Fast Company

Infographic: What's Really Happening At Solyndra

You've heard bad things about it in the news, but one company's bankruptcy doesn't spell doom for the solar industry, or government funding of energy projects.

If you've read any news recently, you've heard of Solyndra, the big solar firm whose bankruptcy is causing headaches for the Obama administration and is being used as evidence that the world isn't ready for solar power. But the administration is plunging ahead with renewable energy grants, and when you look at the evidence, it seems that they may be in the right; Solyndra may not prove much of anything besides that the market punishes bad businesses.

A new infographic from solar from One Block Off The Grid takes a look at what exactly happened to Solyndra, and what it means for the rest of the industry, outside of allowing a lot of people to bloviate. As we've written before, Solyndra's solar panels were simply beaten by the market. Though Solyndra was once beating the average price badly, today, other companies are making their products cheaper:

If anything, this means that solar is more accessible. Solyndra's failure is because solar panels are cheaper and more people have access to them. And what does it say about the government's grant program? Well, Solyndra did get a large chunk of money from the government (and us taxpayers), and that money is now gone. But it's a tiny amount of the total money that the government is investing in renewables:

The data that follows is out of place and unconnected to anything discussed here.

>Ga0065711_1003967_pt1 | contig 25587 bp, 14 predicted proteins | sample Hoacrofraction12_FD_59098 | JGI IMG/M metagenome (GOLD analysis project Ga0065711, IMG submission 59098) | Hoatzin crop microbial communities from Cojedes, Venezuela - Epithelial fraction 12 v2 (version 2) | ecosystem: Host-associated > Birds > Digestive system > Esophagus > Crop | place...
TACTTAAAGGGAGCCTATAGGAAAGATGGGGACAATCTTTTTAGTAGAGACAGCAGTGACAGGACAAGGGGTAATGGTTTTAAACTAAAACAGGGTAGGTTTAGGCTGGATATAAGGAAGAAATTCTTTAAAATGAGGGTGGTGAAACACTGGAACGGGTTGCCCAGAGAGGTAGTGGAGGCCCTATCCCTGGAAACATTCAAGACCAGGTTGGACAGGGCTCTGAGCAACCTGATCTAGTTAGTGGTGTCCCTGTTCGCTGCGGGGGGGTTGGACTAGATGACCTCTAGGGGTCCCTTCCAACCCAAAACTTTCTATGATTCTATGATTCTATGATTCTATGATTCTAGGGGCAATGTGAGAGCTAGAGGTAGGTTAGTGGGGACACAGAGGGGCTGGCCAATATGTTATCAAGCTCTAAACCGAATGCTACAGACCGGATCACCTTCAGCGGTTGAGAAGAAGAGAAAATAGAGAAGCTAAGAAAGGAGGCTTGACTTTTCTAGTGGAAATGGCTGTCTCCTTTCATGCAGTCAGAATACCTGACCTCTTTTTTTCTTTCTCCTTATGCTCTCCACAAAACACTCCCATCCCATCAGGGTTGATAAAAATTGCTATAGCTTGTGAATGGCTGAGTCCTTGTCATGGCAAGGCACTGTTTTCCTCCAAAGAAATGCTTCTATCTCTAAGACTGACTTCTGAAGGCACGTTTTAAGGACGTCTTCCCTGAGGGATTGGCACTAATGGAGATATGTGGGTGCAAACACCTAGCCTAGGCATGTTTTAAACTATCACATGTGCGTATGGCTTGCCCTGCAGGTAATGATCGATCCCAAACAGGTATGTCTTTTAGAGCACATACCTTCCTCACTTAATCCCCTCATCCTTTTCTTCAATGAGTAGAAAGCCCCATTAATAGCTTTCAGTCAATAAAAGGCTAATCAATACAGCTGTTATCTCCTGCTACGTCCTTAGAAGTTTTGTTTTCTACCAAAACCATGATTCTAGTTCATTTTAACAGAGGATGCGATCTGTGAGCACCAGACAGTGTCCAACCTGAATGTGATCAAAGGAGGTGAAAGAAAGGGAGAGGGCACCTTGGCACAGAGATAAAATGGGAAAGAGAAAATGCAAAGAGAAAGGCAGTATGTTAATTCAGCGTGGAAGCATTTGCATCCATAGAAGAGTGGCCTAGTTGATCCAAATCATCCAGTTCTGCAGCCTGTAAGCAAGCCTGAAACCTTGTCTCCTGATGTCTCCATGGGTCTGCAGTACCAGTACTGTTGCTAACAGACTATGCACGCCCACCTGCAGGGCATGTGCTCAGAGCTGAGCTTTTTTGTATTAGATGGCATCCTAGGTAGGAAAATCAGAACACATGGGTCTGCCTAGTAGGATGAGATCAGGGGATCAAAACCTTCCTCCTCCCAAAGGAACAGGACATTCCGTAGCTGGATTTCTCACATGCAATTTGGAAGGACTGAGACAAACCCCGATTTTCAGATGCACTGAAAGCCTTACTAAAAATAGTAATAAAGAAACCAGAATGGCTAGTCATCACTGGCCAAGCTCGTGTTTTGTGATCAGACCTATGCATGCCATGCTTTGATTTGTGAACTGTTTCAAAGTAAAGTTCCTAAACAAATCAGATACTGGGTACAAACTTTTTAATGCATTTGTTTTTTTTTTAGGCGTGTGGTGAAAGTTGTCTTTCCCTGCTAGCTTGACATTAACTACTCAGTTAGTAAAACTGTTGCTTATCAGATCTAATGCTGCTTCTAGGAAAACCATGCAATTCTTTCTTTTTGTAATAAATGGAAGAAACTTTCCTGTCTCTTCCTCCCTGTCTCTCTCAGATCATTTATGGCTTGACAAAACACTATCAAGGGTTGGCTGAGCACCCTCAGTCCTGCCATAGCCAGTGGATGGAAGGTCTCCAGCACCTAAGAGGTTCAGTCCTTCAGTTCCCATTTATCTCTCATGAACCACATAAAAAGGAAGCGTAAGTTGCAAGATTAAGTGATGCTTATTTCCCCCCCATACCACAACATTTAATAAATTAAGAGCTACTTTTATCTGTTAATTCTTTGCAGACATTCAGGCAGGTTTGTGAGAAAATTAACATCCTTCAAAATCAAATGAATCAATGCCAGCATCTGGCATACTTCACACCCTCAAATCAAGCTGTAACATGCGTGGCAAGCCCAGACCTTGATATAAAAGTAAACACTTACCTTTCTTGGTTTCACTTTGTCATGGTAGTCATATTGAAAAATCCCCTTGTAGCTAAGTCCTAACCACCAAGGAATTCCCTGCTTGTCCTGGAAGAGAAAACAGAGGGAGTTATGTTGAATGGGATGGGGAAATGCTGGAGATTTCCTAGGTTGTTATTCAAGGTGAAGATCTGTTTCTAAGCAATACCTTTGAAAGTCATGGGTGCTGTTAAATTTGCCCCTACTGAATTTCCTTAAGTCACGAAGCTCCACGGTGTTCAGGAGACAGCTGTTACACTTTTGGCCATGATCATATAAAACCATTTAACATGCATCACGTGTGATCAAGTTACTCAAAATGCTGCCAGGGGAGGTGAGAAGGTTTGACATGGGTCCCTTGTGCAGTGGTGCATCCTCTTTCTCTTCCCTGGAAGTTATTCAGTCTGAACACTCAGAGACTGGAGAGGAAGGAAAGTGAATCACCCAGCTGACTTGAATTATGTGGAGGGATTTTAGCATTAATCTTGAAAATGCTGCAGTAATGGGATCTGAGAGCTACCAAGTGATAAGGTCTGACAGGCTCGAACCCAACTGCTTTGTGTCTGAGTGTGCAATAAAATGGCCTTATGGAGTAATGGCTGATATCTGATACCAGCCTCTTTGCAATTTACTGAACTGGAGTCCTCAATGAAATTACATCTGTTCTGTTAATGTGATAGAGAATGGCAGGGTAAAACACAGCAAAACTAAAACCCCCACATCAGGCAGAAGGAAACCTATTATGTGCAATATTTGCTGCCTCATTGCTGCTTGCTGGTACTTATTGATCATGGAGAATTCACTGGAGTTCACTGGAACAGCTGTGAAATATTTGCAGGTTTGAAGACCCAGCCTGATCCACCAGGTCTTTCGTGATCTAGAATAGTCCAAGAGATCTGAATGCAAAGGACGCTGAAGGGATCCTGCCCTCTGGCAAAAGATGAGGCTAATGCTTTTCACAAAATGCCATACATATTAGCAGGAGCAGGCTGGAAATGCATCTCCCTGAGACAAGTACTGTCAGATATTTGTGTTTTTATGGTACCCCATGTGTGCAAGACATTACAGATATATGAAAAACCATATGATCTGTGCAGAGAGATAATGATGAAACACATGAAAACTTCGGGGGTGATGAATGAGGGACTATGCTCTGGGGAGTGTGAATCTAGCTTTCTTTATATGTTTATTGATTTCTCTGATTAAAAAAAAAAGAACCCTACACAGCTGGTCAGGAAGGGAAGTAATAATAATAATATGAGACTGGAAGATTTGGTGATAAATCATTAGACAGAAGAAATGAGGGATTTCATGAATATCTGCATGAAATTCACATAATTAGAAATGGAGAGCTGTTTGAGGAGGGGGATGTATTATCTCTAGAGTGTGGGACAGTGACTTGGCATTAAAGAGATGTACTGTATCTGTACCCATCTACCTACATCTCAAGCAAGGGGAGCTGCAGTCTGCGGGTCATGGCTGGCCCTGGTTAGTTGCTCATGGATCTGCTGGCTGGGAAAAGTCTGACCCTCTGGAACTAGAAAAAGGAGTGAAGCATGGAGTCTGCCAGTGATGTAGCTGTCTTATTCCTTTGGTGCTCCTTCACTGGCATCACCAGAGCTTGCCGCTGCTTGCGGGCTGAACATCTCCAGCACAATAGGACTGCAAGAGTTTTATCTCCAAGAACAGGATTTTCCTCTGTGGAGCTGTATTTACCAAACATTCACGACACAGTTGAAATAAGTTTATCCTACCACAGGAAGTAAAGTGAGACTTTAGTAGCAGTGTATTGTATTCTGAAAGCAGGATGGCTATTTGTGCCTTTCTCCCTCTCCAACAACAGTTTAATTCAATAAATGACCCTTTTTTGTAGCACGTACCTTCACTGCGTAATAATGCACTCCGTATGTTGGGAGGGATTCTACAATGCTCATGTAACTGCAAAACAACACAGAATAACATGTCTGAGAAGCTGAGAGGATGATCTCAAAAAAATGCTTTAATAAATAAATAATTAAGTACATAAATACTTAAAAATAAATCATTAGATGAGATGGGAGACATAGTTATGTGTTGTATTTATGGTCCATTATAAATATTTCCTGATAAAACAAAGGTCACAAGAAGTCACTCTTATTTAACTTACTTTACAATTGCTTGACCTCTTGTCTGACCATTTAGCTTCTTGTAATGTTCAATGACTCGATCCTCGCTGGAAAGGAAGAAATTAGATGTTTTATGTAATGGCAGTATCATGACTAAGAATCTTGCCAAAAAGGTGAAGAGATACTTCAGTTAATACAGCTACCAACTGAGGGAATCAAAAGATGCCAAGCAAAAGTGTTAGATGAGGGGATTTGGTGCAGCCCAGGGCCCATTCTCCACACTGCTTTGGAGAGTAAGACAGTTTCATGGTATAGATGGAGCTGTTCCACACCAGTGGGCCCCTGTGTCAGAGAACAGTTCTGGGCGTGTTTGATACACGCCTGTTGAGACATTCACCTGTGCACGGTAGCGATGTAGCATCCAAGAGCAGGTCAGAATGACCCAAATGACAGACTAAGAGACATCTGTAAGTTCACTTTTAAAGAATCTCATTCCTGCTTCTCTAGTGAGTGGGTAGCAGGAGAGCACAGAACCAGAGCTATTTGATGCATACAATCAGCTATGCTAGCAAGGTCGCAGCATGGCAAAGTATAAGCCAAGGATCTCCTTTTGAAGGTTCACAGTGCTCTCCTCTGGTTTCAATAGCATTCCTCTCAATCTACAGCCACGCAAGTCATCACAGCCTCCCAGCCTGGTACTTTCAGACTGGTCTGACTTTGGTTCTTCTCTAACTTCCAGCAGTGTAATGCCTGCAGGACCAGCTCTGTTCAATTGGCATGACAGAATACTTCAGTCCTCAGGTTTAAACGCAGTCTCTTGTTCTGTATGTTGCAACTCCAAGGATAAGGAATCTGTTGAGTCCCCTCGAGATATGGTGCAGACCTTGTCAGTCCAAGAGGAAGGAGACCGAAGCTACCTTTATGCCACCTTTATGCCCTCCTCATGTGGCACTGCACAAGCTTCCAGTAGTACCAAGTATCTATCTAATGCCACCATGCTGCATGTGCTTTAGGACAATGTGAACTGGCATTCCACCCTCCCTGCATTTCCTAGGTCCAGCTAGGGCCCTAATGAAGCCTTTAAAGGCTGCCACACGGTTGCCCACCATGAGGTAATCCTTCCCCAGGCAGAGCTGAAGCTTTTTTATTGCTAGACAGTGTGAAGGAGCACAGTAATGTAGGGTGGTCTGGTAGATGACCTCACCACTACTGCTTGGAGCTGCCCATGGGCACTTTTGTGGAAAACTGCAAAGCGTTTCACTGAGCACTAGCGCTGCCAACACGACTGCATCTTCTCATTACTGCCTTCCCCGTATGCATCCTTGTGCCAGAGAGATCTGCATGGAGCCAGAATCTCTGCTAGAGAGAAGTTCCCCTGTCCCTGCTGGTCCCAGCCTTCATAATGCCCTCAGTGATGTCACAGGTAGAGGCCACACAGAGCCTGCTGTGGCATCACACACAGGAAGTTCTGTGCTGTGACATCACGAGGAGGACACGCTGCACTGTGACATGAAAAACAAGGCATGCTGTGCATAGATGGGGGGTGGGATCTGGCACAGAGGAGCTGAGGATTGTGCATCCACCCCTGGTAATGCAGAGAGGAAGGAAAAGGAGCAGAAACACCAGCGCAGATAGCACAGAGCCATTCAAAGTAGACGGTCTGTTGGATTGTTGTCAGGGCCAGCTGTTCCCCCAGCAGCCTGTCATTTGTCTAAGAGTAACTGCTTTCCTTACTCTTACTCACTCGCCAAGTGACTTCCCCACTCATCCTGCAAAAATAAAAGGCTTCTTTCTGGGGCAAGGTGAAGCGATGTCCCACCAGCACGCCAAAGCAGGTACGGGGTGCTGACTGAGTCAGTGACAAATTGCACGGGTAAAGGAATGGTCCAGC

And do Solyndra's failings presage a general failure by the government to invest smartly in renewable energy projects? Is the program's entire $38.6 billion doomed to be lost like the $535 million given to Solyndra? Barring other unforseen disruptions in the market, the other nine of the top 10 most funded companies are all doing fine:

 

Issues of any shady emails between the administration and the company aside, Solyndra is an edge case when it comes to the prospects for solar power. The free market rejected Solyndra's approach--other people can build solar panels cheaper. While the DOE's grant program officers should, perhaps, have seen that development coming, the Solyndra case doesn't seem to be part of any trends about the lack of impact of solar power and government funding of renewables.

The full graphic, which also includes a helpful timeline of Solyndra's demise, is below, or you can look at it large on 1BOG's site here.

Morgan Clendaniel can be reached by email or on Twitter.

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